Wednesday, July 30, 2008

Great Ideas: Quote of the Week

It's interesting that sometimes think we know what we want, but we really want something else.  And in the space between the two is usually where the really great ideas are born.  When somebody discovers what we really want instead of continuing to give us what is we think we want.  Of course, this is a similar idea to the one discussed in the Innovator's Dilemma, another book on my "must read" list.

... many of the great ideas are not precipitated by the customer. While the customer knows what he wants, he doesn't always know what's possible. And that first dawned on me in my earliest days in business. When I was new at IBM, working in sales and taking a management training program in Sleepy Hollow, New York, I came back to my room grumbling about the lack of speed and reliability of the tape drives, and wondered why the engineers couldn't do something about it. My roommate stared at me with a look of total exasperation. "Boy, you guys in sales are all the same," he said. "You remind me of the farmer in 1850. If you asked him what he wanted, he would say he wanted a horse that was half as big and ate half as many oats and was twice as strong. And there would be no discussion of a tractor."

David Kearns, former CEO of Xerox

Thursday, July 17, 2008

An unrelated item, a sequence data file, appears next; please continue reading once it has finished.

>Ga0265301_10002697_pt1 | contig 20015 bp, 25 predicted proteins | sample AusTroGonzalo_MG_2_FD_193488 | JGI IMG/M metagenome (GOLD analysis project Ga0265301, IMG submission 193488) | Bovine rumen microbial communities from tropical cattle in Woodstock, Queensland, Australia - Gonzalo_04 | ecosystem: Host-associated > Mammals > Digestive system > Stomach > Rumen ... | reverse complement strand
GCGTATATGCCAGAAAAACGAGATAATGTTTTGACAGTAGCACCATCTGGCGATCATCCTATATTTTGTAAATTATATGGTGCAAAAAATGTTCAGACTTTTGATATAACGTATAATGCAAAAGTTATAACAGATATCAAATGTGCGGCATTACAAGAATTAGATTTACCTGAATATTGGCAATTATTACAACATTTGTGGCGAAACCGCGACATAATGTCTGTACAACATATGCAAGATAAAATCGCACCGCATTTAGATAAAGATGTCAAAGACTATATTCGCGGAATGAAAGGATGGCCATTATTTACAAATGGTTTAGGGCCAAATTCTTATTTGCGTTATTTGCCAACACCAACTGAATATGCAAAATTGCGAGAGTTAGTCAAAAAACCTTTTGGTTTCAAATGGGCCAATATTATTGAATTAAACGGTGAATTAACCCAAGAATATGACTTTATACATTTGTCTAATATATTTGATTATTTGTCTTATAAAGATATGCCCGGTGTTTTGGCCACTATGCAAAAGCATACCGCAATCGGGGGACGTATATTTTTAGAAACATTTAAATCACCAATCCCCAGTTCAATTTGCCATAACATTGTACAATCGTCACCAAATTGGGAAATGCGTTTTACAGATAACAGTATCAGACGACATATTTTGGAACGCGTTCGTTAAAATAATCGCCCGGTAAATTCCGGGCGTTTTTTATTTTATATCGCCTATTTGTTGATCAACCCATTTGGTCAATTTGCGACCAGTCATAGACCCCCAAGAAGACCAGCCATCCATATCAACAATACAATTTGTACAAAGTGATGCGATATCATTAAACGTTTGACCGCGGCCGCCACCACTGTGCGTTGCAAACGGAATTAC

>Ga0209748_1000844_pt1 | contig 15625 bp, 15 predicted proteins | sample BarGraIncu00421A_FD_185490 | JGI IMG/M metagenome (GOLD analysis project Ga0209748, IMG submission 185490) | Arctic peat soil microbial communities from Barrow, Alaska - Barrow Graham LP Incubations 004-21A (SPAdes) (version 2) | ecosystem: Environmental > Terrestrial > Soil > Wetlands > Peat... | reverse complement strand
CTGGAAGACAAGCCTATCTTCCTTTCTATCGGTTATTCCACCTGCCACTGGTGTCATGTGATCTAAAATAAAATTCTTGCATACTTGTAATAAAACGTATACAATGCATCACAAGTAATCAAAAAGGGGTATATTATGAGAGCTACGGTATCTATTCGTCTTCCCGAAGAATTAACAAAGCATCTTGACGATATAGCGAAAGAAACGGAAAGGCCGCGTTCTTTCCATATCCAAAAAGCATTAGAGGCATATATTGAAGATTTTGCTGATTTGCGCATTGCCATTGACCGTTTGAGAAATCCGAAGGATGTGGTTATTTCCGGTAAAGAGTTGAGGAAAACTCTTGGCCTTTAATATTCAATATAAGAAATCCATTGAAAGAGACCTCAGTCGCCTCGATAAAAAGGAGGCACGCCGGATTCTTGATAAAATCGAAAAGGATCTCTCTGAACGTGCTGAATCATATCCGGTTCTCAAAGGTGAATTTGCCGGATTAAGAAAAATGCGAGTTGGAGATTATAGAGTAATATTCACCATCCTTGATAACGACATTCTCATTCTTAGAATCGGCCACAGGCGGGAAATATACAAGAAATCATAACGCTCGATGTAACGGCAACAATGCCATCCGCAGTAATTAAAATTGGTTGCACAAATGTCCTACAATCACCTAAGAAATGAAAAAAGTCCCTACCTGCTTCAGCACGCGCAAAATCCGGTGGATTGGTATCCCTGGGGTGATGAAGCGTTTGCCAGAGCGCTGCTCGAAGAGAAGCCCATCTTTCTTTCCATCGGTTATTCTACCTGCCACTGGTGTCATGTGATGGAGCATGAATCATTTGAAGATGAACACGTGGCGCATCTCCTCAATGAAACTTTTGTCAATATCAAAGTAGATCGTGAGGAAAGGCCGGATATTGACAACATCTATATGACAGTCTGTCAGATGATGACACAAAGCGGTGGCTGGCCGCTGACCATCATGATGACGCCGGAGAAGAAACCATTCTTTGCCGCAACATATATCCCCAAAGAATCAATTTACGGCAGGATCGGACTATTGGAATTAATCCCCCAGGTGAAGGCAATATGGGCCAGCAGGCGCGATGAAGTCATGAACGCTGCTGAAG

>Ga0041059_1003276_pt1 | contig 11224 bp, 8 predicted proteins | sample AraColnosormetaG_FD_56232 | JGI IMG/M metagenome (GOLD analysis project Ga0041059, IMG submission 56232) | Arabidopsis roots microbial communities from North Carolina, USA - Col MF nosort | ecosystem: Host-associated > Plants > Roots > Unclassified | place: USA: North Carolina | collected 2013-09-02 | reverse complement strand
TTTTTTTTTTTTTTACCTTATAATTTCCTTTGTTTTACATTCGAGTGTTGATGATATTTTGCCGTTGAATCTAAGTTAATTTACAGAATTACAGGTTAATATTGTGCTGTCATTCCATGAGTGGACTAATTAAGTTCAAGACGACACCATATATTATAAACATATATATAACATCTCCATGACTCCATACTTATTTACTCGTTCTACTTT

Ashton's Law: Quote of the Week

Alan Ashton is the man behind WordPerfect.

Ashton’s Law: Whenever someone tries to do something for you, they usually end up doing it to you.

Alan Ashton, 1974

Bruce Webster actually published the quote in his Remembering Ashton's Law post which gives a better understanding of what it really means...

Tuesday, July 8, 2008

For No Additional Cost: Quote of the Week

It's no secret that I love Peopleware.  Here's a little gem from it.  If you haven't read the book, I highly recommend it.

In most of the office space we encounter today, there is enough noise and interruption to make any serious thinking virtually impossible. More is the shame: Your people bring their brains with them every morning. They could put them to work for you at no additional cost if only there were a small measure of peace and quiet in the workplace.

Tom DeMarco and Timothy Lister in Peopleware (p 67-8)

Monday, July 7, 2008

The Perfect Job: The Company

Is there such a thing as the "perfect job"?  I sometimes wonder what that might look like... and a result of those daydreams I've come up with three main components necessary for the "perfect job".  I see these three as all necessary, like three legs of a stool.  That stool is not very comfortable if not at the proper height and the legs are not properly balanced.

The first component is the company itself that the job is at.  This includes a wide range of issues from the company in general down to the development department and the specific team that you're working with.

Things like pay, benefits and culture (including the company's attitude towards developers) are all pieces of the puzzle at the company level.  If the company values developers there are a few ways that this is manifest. 

  • All the developers have boxes that have been recently upgraded.  Nobody complains about how long it takes to do stuff on their machine because they all know that they have the best hardware available or at least what is necessary to get the job done.
  • All the developers have the tools that they need and/or want including add-ons for your development environment (in my case VS2008) and licenses for utility programs to help automate tasks.  (I'll do the obligatory tool list at some point... 'til then there is Hanselman's crazy long list).